Several sets of initial values were employed to ensure the robustness of the results.

Testing for the number of states in Markov switching models is complicated by a number of problems, particularly, nuisance parameters under the null hypothesis and a singular Hessian. If there nuisance parameters exist only under the alternative hypothesis but not under the null hypothesis, the likelihood ratio, LM, and Wald tests cannot be applied. In this particular model, some of the AR parameters and transition probabilities are unidentified under the null hypothesis that all of the gammas are zero, or that all of the lambdas are zero. Hansen (1992) and Garcia (1998), among others, have considered the problem of nuisance parameters under the null, but the distribution of the test statistic for the state space model employed in this paper is unknown when nuisance parameters exist only under the alternative hypothesis. Nevertheless, there is scope for inference in the model: the hypothesis that any particular factor loading equals zero does not involve any unidentified parameters and standard distribution theory is valid. Moreover, while the estimations assume the existence of two state variables, there is no reason to presuppose the estimated permanent loss would be economically significant.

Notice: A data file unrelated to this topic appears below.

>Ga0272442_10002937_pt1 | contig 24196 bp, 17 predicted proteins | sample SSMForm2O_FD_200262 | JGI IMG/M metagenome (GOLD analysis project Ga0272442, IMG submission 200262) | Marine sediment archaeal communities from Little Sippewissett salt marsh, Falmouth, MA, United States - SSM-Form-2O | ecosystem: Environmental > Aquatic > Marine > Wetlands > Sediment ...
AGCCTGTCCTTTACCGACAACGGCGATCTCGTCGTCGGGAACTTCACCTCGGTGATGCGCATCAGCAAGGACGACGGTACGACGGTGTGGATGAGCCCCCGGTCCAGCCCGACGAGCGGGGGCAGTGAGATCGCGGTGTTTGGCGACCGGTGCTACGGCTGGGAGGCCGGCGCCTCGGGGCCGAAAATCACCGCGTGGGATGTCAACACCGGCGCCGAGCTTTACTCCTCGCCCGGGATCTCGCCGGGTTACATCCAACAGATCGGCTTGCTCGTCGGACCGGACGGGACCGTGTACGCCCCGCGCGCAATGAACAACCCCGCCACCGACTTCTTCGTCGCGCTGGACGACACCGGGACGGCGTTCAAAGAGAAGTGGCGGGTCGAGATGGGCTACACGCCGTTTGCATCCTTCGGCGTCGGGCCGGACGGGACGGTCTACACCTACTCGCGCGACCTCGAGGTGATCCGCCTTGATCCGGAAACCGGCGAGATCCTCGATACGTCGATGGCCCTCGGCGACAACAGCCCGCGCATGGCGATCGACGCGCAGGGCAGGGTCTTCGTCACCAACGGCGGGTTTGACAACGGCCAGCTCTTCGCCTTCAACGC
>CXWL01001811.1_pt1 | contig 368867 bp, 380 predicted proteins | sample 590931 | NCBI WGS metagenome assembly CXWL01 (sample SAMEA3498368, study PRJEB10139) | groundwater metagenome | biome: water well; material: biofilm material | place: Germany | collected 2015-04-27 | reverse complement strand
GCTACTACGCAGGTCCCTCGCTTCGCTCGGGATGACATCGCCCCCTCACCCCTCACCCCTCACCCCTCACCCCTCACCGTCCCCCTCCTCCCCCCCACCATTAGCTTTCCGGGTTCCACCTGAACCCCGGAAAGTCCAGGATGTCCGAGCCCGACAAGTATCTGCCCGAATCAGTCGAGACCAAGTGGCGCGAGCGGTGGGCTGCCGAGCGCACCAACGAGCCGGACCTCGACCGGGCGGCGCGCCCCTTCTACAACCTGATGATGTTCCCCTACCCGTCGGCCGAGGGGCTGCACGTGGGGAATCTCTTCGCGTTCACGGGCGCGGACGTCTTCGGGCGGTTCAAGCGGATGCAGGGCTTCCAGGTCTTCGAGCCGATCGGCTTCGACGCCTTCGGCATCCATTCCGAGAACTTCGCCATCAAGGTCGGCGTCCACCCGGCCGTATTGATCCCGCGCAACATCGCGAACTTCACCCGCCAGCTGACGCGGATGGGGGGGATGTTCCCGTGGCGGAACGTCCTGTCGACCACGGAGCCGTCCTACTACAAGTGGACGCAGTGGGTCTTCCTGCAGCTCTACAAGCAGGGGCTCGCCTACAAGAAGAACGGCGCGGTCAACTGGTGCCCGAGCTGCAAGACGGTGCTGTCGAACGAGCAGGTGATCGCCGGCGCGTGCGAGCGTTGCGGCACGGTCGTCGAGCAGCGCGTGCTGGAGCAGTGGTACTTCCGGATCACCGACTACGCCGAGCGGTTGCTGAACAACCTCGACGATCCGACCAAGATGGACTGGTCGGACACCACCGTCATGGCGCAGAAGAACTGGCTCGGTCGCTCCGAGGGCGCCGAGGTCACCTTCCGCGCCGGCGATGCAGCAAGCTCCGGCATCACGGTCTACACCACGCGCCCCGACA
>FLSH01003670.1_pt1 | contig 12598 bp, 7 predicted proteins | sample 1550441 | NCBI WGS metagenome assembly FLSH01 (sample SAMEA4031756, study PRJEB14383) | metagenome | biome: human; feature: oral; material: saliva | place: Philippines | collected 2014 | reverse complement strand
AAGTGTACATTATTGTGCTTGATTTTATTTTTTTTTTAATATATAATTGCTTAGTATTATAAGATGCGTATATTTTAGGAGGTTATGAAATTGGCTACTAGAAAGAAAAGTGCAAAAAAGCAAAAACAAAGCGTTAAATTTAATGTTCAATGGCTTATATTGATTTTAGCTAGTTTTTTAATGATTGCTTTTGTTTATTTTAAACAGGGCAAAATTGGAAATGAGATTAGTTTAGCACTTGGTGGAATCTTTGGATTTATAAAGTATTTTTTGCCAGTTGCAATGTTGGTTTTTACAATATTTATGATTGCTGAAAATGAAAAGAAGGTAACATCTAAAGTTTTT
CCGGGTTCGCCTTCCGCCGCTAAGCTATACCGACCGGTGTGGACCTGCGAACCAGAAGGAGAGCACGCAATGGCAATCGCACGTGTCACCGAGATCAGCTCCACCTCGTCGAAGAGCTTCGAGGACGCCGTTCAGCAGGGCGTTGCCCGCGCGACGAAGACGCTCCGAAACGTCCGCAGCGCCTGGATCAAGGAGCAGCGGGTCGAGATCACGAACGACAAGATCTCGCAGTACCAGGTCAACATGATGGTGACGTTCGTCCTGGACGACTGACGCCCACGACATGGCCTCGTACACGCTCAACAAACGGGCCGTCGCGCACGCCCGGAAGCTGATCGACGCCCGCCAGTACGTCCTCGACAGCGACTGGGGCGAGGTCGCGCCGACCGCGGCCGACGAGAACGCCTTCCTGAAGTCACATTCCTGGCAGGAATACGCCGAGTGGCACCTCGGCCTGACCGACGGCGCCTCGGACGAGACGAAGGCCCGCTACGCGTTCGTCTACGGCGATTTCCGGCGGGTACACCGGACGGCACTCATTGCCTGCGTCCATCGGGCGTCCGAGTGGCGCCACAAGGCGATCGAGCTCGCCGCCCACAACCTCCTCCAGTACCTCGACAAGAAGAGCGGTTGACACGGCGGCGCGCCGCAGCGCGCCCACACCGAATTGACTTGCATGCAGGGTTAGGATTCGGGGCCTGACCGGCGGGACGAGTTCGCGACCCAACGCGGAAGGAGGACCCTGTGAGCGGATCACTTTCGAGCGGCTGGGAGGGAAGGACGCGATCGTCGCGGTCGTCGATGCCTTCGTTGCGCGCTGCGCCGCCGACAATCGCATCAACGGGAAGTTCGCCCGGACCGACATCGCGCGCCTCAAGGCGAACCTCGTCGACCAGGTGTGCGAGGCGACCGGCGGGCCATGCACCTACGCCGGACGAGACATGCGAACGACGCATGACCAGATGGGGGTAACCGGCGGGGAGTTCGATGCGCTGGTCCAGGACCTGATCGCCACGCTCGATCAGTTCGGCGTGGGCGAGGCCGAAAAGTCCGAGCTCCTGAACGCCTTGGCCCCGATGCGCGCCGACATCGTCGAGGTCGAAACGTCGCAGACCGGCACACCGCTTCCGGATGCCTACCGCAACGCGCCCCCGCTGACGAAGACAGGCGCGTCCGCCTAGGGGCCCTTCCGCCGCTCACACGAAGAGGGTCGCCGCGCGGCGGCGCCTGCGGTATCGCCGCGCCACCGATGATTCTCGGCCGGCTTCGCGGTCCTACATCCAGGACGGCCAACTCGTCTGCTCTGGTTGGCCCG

Testing whether the transition probabilities, p and q, are zero or one, is complicated by the fact that if the parameter lies on the boundary, standard inference is invalid. As the expected duration of a state becomes either long-lasting or of very short-duration, the associated transition probability would lie close to a boundary value.

These effects are the extent of contemporaneous output loss over 1997–99. To the extent that the sum of the AR coefficients on the permanent components are positive (negative), the output losses would continue to mount (would diminish) beyond the crisis period. The AR components (ϕ1 and ϕ2 in Table 4) sum to a positive number for all countries except Malaysia and the Philippines.

The common temporary component increases for Indonesia, but λ3 is negative, thus the effect on consumption would be negative.